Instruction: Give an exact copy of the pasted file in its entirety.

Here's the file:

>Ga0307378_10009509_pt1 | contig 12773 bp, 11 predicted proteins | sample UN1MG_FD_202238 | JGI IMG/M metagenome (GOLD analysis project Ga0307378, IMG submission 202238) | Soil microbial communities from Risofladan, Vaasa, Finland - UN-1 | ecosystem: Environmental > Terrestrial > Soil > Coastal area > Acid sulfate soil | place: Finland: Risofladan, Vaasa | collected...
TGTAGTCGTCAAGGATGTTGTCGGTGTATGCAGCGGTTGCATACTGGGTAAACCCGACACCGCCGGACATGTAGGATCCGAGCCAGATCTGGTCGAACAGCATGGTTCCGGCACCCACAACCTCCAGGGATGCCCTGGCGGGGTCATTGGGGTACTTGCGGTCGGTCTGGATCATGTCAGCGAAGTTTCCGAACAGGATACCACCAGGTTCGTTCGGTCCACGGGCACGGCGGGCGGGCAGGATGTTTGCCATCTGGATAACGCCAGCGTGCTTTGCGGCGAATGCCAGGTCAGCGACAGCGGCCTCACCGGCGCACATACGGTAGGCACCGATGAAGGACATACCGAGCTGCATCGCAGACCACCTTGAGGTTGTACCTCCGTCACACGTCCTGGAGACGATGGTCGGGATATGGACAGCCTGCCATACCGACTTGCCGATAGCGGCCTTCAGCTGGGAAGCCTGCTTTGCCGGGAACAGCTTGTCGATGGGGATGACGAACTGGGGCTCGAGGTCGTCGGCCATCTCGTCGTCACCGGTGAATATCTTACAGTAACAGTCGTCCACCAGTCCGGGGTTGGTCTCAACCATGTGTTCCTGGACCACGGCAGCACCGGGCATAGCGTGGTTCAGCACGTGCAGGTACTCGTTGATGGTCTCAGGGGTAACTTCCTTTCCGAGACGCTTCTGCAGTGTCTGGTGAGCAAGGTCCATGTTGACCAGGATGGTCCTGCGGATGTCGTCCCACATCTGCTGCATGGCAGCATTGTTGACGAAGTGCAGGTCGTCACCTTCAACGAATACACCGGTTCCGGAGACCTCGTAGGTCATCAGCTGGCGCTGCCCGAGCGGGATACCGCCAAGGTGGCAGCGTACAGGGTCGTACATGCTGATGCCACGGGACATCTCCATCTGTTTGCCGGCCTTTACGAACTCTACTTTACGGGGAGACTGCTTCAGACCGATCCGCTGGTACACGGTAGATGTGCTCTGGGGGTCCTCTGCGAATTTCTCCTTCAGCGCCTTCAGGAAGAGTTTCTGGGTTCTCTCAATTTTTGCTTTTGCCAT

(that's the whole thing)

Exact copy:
>Ga0307378_10009509_pt1 | contig 12773 bp, 11 predicted proteins | sample UN1MG_FD_202238 | JGI IMG/M metagenome (GOLD analysis project Ga0307378, IMG submission 202238) | Soil microbial communities from Risofladan, Vaasa, Finland - UN-1 | ecosystem: Environmental > Terrestrial > Soil > Coastal area > Acid sulfate soil | place: Finland: Risofladan, Vaasa | collected...
TGTAGTCGTCAAGGATGTTGTCGGTGTATGCAGCGGTTGCATACTGGGTAAACCCGACACCGCCGGACATGTAGGATCCGAGCCAGATCTGGTCGAACAGCATGGTTCCGGCACCCACAACCTCCAGGGATGCCCTGGCGGGGTCATTGGGGTACTTGCGGTCGGTCTGGATCATGTCAGCGAAGTTTCCGAACAGGATACCACCAGGTTCGTTCGGTCCACGGGCACGGCGGGCGGGCAGGATGTTTGCCATCTGGATAACGCCAGCGTGCTTTGCGGCGAATGCCAGGTCAGCGACAGCGGCCTCACCGGCGCACATACGGTAGGCACCGATGAAGGACATACCGAGCTGCATCGCAGACCACCTTGAGGTTGTACCTCCGTCACACGTCCTGGAGACGATGGTCGGGATATGGACAGCCTGCCATACCGACTTGCCGATAGCGGCCTTCAGCTGGGAAGCCTGCTTTGCCGGGAACAGCTTGTCGATGGGGATGACGAACTGGGGCTCGAGGTCGTCGGCCATCTCGTCGTCACCGGTGAATATCTTACAGTAACAGTCGTCCACCAGTCCGGGGTTGGTCTCAACCATGTGTTCCTGGACCACGGCAGCACCGGGCATAGCGTGGTTCAGCACGTGCAGGTACTCGTTGATGGTCTCAGGGGTAACTTCCTTTCCGAGACGCTTCTGCAGTGTCTGGTGAGCAAGGTCCATGTTGACCAGGATGGTCCTGCGGATGTCGTCCCACATCTGCTGCATGGCAGCATTGTTGACGAAGTGCAGGTCGTCACCTTCAACGAATACACCGGTTCCGGAGACCTCGTAGGTCATCAGCTGGCGCTGCCCGAGCGGGATACCGCCAAGGTGGCAGCGTACAGGGTCGTACATGCTGATGCCACGGGACATCTCCATCTGTTTGCCGGCCTTTACGAACTCTACTTTACGGGGAGACTGCTTCAGACCGATCCGCTGGTACACGGTAGATGTGCTCTGGGGGTCCTCTGCGAATTTCTCCTTCAGCGCCTTCAGGAAGAGTTTCTGGGTTCTCTCAATTTTTGCTTTTGCCAT